Is Dell Stealing Dell?
Critics are arguing that Michael Dell and his investors are offering an overly cheap bid for the computer maker.
I've taken to confessing quite a bit via my writing so far this year. I've talked about my realization that I'm probably not that special and the dumb trading decisions I made throughout 2012.
Now I'm moving on to my brief stint with cybercrime back in 1993.
In those days, America Online (NYSE:AOL) was the Internet provider for most people, but it was tremendously expensive. America Online charged by the hour, and I knew friends and families who were racking up $600+ monthly bills. My mother would have punched me in the face if such a bill showed up at our house, so through a friend, I obtained a piece of software called AOHell, which could trick the AOL system into creating a fake account.
To some extent, AOL was what got non-nerds buying computers.
And the hot computer in those days was from then-Nasdaq (INDEXNASDAQ:.IXIC) darling Dell (NASDAQ:DELL).
Apple (NASDAQ:AAPL) was strictly for graphic designers, desktop publishers, and assorted weirdos that seemed to derive their self-worth from the rarity of their computer choice.
Dell rode the back of the Internet boom and its ahead-of-its-time supply chain to financial glory. During that heady decade, the stock price rose an astounding 88,000%.
Since then, a variety of circumstances, including the death of the dot-com bubble, the resurrection of Apple, and a shift in spending toward mobile devices, have seemingly put Dell down for the count.
And this week, we learned that Dell -- a stock that made many millionaires -- may be coming to the end of its life as a public company after founder Michael Dell, along with a group of investors, is offering to take the company private at a price of $13.65 per share. That's a whopping 77% discount from the all-time high of $59.69 in March 2000.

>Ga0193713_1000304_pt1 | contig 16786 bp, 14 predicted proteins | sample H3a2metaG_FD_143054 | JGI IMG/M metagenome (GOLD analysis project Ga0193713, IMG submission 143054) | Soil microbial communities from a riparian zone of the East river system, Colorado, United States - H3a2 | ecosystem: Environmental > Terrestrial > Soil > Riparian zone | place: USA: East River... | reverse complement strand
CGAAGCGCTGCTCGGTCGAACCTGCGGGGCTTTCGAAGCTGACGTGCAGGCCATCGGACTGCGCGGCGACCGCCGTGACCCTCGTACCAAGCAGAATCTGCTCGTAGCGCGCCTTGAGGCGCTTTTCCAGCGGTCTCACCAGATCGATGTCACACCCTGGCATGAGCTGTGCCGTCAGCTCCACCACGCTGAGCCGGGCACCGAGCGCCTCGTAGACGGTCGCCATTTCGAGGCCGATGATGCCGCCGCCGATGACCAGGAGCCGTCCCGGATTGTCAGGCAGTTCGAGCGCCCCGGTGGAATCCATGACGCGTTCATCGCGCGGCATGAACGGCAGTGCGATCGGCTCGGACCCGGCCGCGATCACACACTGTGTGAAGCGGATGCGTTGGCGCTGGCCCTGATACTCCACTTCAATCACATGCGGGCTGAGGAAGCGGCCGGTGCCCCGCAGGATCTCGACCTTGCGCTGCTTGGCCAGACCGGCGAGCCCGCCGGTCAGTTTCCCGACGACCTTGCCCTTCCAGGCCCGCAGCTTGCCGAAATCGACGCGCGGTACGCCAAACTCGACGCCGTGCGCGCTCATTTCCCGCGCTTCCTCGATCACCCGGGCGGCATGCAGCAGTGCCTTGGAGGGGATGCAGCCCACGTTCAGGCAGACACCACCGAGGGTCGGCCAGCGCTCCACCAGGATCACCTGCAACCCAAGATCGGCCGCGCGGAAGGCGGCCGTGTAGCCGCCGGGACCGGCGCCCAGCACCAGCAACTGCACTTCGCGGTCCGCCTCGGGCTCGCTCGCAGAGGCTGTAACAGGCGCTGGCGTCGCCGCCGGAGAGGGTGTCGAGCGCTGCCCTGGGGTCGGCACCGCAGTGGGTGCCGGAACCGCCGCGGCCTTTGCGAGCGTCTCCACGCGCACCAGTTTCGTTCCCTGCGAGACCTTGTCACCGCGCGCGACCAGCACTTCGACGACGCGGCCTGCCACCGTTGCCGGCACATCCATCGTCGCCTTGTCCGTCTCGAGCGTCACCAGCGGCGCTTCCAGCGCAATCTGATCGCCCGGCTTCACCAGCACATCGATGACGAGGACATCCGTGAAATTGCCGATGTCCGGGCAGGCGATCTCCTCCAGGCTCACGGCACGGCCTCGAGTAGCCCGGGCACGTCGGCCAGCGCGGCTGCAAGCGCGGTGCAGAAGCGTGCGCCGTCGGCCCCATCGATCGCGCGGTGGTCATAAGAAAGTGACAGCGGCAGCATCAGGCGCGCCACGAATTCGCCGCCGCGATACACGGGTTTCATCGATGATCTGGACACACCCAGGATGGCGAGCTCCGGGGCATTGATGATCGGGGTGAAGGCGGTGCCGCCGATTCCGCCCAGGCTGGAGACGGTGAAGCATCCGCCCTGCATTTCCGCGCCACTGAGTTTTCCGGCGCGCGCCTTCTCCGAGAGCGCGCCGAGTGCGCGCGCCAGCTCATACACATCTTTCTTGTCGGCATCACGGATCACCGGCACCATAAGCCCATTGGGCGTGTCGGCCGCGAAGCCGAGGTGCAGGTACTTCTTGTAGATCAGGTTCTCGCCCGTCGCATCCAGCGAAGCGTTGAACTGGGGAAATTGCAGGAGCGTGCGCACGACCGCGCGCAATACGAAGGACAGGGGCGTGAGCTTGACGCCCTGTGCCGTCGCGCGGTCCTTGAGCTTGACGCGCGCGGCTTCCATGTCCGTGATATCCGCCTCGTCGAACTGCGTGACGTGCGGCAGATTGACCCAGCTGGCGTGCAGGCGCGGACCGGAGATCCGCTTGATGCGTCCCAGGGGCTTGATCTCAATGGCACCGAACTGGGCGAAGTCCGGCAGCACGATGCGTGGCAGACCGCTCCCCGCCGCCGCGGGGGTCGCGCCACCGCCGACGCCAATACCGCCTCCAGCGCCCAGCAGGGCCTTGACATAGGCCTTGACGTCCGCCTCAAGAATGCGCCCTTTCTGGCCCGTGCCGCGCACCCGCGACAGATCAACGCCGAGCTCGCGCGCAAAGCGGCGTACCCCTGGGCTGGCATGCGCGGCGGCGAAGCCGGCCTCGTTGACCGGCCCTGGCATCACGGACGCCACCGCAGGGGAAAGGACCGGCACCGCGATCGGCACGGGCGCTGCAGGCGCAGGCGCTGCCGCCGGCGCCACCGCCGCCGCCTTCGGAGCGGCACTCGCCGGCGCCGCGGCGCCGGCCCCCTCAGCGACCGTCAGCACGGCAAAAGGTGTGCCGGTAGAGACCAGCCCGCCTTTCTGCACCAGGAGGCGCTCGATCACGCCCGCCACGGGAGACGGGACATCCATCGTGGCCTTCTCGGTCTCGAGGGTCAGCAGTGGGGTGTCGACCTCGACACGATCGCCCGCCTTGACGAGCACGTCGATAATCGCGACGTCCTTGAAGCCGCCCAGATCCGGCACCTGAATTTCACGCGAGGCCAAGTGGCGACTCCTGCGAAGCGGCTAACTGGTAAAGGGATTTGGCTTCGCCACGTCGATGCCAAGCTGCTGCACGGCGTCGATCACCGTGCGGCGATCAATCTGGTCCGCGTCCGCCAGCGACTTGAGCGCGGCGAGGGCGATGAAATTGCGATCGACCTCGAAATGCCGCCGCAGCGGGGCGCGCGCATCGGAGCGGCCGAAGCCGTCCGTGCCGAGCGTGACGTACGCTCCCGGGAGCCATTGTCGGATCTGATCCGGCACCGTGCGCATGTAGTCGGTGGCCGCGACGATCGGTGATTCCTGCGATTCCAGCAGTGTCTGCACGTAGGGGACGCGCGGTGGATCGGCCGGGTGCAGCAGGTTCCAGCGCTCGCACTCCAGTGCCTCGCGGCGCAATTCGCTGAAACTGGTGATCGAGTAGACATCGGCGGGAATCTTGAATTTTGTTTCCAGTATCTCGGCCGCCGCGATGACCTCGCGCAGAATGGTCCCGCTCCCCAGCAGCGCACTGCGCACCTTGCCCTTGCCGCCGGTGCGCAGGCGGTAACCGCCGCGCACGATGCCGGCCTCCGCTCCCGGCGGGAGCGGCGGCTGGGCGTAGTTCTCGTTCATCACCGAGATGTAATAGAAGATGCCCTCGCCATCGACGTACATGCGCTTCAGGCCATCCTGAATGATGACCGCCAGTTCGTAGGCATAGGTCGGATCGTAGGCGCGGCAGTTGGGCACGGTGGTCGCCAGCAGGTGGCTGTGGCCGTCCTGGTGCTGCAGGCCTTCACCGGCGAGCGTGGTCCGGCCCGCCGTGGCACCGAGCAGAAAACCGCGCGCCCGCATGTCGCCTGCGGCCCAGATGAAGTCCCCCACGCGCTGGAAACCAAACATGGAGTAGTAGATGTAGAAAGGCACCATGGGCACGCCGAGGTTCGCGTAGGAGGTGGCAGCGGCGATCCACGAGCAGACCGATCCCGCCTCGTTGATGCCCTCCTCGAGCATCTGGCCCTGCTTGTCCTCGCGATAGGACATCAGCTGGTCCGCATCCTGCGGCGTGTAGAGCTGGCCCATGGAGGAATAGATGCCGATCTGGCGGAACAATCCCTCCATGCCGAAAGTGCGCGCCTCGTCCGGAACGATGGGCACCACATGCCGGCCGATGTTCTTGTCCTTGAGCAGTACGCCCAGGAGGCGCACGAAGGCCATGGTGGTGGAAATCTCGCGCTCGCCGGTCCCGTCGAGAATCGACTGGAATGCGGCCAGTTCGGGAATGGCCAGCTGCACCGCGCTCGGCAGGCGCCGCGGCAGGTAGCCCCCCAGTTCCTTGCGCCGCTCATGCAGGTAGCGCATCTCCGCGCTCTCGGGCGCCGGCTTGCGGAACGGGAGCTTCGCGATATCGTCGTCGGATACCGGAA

Some critics are arguing that Dell and his investors are about to take the company for a bargain-basement price that was only made possible by the company's poor management decisions over the past few years.
This is all a bit silly.
Here's how I think about the situation:
If you've owned Dell stock for years and didn't like the way things were going, 1) you should have been out a long time ago, and 2) the stock's up over 30% year-to-date, something that would not have happened without this bid for the company.
And maybe Dell and his crew are getting the company at a cheap price, but they won't have an easy go of it. The Microsoft (NASDAQ:MSFT) Windows 8 PC cycle is getting off to a very, very slow start. In Q4 of 2009, PC sales rose 22% with the release of Windows 7, according to Gartner. But in Q4 of 2012, PC sales dropped 4.9%, following an 8.3% decline in Q3 when Windows 8 was released.
Additionally, Dell doesn't have much going for it in the two electronics categories that matter -- and which happen to be disrupting its PC business -- smartphones and tablets.
So maybe they'll strike it rich, but there's an equal chance they'll strike out.
This is one of those times where a piece of merchandise is cheap for a very good reason.
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